EPA Budget Needs to Place Greater Emphasis on Controlling Nonpoint Source Pollution
T-RCED-92-46: Published: Apr 7, 1992. Publicly Released: Apr 7, 1992.
- Full Report:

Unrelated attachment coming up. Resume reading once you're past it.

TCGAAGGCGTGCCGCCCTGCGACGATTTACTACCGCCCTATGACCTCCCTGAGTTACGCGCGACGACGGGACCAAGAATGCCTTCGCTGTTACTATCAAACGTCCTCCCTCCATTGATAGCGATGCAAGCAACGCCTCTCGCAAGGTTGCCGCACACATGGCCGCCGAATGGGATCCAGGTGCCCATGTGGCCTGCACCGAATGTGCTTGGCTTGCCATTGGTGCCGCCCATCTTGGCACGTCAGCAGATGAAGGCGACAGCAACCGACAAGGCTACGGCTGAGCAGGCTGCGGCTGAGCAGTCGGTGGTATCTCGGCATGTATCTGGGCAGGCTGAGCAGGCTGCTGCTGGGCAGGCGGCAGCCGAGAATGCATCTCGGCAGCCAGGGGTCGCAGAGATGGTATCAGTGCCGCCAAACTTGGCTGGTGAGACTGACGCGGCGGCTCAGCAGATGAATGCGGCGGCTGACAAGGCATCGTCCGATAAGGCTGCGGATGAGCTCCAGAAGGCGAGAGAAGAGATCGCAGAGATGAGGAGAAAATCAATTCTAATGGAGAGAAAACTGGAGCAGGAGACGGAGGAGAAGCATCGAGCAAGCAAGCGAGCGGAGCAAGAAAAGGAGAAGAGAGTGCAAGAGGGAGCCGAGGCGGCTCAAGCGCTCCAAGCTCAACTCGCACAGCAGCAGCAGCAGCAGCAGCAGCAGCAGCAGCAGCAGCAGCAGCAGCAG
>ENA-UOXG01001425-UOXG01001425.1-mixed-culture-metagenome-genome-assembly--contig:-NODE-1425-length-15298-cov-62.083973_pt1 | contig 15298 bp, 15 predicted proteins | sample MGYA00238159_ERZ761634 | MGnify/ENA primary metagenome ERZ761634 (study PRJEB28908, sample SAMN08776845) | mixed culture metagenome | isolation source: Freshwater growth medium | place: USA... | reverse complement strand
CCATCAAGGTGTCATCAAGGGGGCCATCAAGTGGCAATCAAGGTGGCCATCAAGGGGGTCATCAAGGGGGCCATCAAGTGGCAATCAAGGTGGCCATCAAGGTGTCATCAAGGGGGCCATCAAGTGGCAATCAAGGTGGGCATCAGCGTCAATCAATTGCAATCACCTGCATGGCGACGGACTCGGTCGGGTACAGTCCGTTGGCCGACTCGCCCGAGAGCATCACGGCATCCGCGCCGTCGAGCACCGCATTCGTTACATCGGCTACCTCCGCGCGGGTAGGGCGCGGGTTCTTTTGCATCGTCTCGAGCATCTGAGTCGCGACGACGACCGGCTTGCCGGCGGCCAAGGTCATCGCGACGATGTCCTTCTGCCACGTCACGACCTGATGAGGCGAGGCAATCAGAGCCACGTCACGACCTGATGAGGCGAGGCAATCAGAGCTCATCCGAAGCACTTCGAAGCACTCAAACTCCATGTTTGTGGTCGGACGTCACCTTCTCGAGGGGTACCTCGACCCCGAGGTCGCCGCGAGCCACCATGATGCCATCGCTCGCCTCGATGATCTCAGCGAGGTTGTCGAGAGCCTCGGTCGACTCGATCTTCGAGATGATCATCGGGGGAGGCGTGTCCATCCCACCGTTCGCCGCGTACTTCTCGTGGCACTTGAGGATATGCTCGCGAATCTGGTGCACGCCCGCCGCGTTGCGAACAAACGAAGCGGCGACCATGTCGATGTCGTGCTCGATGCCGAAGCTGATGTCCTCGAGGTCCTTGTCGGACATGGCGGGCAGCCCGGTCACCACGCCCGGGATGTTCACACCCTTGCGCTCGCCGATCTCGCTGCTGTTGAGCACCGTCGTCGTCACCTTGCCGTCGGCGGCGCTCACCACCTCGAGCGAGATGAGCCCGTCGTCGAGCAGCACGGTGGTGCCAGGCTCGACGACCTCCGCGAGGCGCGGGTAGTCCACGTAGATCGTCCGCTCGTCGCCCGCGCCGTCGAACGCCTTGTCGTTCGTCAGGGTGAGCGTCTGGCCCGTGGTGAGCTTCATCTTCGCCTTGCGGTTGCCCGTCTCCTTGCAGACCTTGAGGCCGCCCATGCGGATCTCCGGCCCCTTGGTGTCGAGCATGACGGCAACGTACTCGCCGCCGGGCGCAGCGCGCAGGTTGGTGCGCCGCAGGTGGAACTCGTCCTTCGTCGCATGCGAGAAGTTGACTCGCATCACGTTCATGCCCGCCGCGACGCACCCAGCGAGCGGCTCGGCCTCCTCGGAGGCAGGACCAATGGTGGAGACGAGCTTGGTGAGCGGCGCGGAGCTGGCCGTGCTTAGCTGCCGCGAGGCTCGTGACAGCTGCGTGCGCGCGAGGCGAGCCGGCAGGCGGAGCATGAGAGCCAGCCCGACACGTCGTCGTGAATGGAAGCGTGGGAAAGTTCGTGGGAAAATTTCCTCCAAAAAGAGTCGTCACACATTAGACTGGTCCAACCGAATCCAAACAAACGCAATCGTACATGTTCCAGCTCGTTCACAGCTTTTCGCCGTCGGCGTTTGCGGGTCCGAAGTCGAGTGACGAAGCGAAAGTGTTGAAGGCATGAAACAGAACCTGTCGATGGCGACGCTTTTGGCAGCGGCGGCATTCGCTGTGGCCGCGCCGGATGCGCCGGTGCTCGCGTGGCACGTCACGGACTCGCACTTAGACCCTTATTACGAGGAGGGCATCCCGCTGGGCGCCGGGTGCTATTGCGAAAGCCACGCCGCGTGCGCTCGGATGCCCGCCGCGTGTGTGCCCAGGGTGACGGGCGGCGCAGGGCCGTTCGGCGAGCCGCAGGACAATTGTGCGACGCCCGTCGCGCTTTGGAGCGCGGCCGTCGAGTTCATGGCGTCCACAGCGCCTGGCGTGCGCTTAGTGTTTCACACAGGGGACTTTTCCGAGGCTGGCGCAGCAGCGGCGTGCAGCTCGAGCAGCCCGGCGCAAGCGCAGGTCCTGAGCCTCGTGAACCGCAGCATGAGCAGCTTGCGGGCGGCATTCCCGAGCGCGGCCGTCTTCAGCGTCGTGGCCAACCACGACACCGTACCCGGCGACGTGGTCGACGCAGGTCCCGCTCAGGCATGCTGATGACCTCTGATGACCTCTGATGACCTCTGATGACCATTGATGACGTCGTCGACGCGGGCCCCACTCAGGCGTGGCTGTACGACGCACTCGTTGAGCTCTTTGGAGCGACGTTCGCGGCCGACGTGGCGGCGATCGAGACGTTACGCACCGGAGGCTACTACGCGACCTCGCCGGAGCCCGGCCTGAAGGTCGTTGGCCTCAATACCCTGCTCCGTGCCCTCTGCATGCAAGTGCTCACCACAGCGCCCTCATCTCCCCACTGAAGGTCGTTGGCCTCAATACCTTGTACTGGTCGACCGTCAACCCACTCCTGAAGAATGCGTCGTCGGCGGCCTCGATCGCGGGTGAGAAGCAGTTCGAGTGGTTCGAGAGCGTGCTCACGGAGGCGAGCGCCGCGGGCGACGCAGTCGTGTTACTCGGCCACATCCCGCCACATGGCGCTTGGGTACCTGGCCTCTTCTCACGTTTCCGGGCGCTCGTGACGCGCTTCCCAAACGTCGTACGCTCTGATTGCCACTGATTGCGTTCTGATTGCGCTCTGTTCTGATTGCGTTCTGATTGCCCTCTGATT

GAO discussed: (1) its report on barriers to state and local efforts to control non-point-source water pollution and the Environmental Protection Agency's (EPA) efforts to control such pollution; and (2) EPA budget priorities for water quality for fiscal year (FY) 1992 and FY 1993. GAO noted that federal barriers to state and local non-point-source water pollution control efforts include: (1) agricultural, mining, transportation, and other programs that promote non-point-source pollution; (2) a lack of data on the scope and impact of non-point-source pollution; (3) EPA failure to provide criteria for assessing the water quality hazards of non-point-source pollution; (4) the high cost of, and limited resources for, controlling non-point-source pollution; and (5) political sensitivity over related land use issues. GAO also noted that: (1) resource constraints and other limitations have hampered EPA ability to interact effectively with other agencies to set and implement non-point-source pollution control programs; (2) a low EPA funding priority for non-point-source pollution is inconsistent with the degree of environmental and health risk posed by such pollution; (3) less than 6 percent of FY 1990 EPA funding for water pollution control was devoted to non-point-source pollution control activities; and (4) the FY 1992 and FY 1993 EPA budget requests continued to place a low priority on non-point-source pollution control activities, and the FY 1993 EPA budget request would cut water pollution control grants to states despite increased state responsibilities under the Coastal Zone Management Act.